A careful inspection of the terrain may indicate some possible sources of subsurface water (Figure 16.1). This is generally found where there are signs of vegetation—the greener the vegetation the better the chances of finding water. The base of a hill is the most likely spot. Small soaks can be found on the shoulders of escarpments/cliffs that are sheltered from the sun and support green growth.

Observe bird movement in the afternoon, as they are a good indicator of the direction of water.

Dry creek beds or water holes often hide water up to 60 cm below the surface. A shallow hole dug at the lowest point on the outside of a bend may produce a seepage of water into the hole.

When roots of trees or scrub and leaves are placed in a plastic bag they will lose water through transpiration, and the subsequent condensation can produce drinkable water.

Two plants common in desert regions following substantial rain are parakeelya (Calandrinia sp.) and portulaca (pigweed). Parakeelya are small succulent plants mostly with pink flowers and short stems. Both are edible and will allay thirst if chewed, as the leaves contain a large percentage of water.

Trapping water from live vegetation
In hot conditions, it can be possible to capture up to about 300 ml of water per 24 hour period by enclosing in a large garbage bag bunches of foliage attached to living branches of trees. The bags should be attached carefully and any puncture holes sealed with tape and the bag sealed as tightly as possible around the branch. Aim to enclose as much vegetation as possible. Experience has shown that generally the young, actively growing parts of eucalypts and introduced European trees work best, followed by conifers and heathy bushes, etc. Bags should be attached early in the morning, and placed in positions where the branch will be in as much direct sun during the day as possible. The main disadvantage of this technique is that in certain circumstances it can kill the branches of the trees used. It is worth reserving this method for emergencies.

Solar water still
Extensive experience with solar stills in arid conditions suggests that they are generally ineffective in producing any useful quantity of water. As they produce much less water than the method of attaching bags to trees, and probably cause more environmental damage, it is hard to recommend devoting the time and effort required to build one.

Food and dietary considerations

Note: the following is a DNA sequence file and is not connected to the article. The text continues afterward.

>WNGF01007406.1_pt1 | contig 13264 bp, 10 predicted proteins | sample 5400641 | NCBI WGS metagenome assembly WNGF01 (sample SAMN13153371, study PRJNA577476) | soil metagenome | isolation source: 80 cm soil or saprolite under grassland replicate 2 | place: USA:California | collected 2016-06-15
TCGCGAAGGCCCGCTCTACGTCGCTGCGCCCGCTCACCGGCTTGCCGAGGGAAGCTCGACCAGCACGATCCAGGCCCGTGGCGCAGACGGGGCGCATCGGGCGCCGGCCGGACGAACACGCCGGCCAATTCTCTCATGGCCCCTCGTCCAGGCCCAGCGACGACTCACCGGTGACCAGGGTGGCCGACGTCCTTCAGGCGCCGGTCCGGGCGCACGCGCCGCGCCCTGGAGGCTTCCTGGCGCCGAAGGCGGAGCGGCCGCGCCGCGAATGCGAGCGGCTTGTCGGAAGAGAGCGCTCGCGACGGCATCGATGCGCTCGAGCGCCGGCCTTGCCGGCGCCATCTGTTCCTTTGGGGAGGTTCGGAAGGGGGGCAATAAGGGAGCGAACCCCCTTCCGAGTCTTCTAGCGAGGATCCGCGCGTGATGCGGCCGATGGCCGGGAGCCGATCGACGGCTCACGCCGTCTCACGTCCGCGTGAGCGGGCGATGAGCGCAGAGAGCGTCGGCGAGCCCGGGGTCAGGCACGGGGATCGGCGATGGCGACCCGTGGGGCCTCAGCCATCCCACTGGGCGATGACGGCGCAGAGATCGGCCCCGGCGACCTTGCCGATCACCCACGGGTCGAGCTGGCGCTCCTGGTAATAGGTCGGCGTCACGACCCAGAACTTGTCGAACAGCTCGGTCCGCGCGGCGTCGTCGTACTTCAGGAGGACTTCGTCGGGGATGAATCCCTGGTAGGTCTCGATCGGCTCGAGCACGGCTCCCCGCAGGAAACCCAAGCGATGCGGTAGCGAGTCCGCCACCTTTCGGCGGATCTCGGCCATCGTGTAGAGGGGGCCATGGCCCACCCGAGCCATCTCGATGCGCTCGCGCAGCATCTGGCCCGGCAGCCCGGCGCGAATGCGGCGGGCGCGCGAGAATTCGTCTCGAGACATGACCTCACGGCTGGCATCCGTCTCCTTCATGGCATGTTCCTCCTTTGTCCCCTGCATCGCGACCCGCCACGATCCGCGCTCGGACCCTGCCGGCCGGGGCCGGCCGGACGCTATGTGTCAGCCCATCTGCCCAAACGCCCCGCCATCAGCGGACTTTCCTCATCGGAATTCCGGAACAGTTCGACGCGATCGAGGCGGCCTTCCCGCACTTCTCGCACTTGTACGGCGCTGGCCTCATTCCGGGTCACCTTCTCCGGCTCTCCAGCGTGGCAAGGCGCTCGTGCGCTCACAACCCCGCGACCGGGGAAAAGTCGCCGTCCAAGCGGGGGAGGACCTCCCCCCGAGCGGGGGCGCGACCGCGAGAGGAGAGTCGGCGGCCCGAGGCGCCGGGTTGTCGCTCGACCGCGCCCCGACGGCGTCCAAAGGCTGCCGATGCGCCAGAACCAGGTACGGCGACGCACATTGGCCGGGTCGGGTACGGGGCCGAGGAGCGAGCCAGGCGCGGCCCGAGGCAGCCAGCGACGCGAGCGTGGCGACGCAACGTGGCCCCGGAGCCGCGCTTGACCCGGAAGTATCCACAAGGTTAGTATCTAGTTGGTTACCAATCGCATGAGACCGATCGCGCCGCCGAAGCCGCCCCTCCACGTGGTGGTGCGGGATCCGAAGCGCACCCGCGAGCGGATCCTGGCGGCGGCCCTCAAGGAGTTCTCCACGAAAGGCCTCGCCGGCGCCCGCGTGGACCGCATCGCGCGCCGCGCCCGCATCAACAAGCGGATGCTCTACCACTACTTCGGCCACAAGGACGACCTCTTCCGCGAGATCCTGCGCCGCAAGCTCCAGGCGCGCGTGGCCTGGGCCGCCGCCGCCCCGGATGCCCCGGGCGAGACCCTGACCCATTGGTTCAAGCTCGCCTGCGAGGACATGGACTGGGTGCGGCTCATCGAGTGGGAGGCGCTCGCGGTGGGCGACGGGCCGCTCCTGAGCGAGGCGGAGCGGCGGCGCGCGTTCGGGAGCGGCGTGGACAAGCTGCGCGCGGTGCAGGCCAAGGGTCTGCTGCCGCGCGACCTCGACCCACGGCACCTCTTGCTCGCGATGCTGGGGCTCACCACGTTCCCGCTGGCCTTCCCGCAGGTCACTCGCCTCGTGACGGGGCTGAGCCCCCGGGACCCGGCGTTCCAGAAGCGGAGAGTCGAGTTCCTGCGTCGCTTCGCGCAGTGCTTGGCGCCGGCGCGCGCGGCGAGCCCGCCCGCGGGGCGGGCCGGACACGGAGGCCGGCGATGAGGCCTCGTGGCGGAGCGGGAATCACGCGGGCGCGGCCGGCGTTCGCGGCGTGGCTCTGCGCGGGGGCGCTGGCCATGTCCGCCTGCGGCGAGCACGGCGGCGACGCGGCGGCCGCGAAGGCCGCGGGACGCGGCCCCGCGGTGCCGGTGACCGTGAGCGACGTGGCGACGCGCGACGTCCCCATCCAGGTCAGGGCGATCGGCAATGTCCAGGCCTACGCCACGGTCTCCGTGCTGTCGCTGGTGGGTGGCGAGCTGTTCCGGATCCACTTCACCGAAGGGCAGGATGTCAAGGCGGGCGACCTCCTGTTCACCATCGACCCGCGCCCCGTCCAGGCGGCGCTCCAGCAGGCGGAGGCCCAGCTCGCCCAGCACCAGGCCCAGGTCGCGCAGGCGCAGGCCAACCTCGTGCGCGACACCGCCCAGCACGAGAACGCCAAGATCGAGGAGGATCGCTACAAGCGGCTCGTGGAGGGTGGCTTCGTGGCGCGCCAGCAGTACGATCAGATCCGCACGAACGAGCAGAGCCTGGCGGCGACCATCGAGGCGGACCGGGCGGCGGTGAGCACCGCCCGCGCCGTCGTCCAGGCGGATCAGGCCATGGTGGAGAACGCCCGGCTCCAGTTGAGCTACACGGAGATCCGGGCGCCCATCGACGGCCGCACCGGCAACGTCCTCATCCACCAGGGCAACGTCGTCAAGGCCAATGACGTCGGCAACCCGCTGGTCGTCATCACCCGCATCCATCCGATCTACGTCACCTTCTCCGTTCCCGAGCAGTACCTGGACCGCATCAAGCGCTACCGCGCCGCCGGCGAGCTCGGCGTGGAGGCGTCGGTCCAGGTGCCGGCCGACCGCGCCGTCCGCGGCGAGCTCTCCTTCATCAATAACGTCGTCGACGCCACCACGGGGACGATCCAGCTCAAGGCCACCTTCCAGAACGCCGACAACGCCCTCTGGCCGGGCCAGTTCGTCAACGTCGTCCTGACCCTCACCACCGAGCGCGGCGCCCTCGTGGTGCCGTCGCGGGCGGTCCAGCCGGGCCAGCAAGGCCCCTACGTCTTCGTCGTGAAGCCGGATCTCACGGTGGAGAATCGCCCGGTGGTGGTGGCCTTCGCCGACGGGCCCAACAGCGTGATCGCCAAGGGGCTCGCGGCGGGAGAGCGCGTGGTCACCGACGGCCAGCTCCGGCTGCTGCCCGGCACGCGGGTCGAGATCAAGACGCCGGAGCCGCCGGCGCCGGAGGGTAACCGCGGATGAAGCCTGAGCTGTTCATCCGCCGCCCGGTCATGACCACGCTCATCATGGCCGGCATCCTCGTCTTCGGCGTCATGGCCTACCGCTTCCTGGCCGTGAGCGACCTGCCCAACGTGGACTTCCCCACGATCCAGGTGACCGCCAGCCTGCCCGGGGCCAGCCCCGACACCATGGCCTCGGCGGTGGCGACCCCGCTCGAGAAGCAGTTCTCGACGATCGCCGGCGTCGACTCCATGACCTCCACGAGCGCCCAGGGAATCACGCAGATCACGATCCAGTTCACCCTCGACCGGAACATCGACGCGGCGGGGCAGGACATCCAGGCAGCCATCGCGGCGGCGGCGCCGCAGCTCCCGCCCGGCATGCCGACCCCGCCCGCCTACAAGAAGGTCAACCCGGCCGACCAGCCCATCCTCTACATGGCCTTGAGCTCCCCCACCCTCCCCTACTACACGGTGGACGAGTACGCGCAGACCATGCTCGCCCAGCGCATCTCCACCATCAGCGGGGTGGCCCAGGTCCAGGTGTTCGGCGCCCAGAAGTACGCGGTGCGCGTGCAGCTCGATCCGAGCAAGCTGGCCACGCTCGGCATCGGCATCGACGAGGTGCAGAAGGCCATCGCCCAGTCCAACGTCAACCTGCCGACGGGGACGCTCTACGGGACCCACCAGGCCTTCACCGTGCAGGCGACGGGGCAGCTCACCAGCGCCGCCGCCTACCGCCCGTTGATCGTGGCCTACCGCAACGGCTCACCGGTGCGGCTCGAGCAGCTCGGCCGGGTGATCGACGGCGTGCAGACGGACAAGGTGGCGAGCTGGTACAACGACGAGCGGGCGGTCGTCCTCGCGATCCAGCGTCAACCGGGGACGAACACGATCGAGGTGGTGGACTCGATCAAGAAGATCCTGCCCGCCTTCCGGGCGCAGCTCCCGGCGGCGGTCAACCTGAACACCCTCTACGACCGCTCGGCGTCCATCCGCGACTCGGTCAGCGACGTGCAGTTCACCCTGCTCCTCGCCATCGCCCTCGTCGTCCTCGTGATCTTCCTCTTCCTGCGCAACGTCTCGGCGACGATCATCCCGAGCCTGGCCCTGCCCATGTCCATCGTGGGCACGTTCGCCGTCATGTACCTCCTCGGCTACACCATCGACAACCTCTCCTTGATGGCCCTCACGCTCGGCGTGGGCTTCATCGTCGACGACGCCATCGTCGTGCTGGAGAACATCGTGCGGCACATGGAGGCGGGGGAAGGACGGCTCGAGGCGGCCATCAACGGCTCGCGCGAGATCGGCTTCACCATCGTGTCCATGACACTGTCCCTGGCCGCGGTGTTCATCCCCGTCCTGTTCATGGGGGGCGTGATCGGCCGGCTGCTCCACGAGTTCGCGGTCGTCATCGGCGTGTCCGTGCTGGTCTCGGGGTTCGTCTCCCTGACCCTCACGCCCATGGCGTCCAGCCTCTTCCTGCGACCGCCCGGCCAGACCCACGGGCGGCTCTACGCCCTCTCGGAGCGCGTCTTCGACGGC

Clearly the primary issue in hot, dry conditions is providing sufficient water to prevent dehydration. Work undertaken at the Australian Institute of Sport in Canberra has shown that even very low levels of dehydration lead to significant losses in physical efficiency. Typical figures suggest that 2% dehydration can lead to reductions in physical efficiency by up to 20% among elite athletes. For a typical 70 kg walker, this translates to a loss of about 1.4 litres of fluid. Our experience shows that walkers can easily lose 6 kg (6 litres of fluid) in a single day, so preventing dehydration is both paramount and difficult.

It has often been said that moisture-laden food is best in hot, dry conditions as it is more palatable and easier to eat. While probably true for many walkers, this preference may derive from the substantial levels of dehydration affecting most walkers in hot, dry conditions.

Dehydration is best addressed with water, not moisture-laden food. If prevention of dehydration is properly tackled, the need for relatively moist foods for palatability becomes much less of an issue. Moisture-laden foods are heavy. Dehydrated food is lighter, so additional water can be carried.

Chapter 27 discusses food and outdoor diets in more detail, including a section specifically on food for hot, dry conditions.

Emergency situations

If you think you are lost, stop and apply the ‘lost’ procedure (see Chapter 38). It is dangerous to continue in the hope that water will be found. Note the following points:

  • get out of the sunlight into shade, and up off the hot ground
  • keep your body covered, especially your neck and head
  • minimise muscle action during intense heat
  • wear dark glasses if you have them
  • drink when thirsty but do not eat, as this uses up water for digestion
  • keep your mouth shut—minimise talk
  • analyse the situation and resources available—food, clothing, shelter, first aid and signals
  • a smoky fire or a flashing mirror can be seen from a great distance by a search party or an aircraft in flat, arid country
  • do not travel unless absolutely necessary and then only in the cool of the early morning and late evening or night if conditions permit
  • walk slowly and rest often. In critical situations save urine, not for drinking but for cooling the body.

One important principle you should always follow when travelling by vehicle in desert country is to make sure that the authorities or some responsible person knows of your destination and when you are due there. Then, if your vehicle becomes bogged or breaks down, stay by it. Many lives have been needlessly lost in outback areas through failure to do this.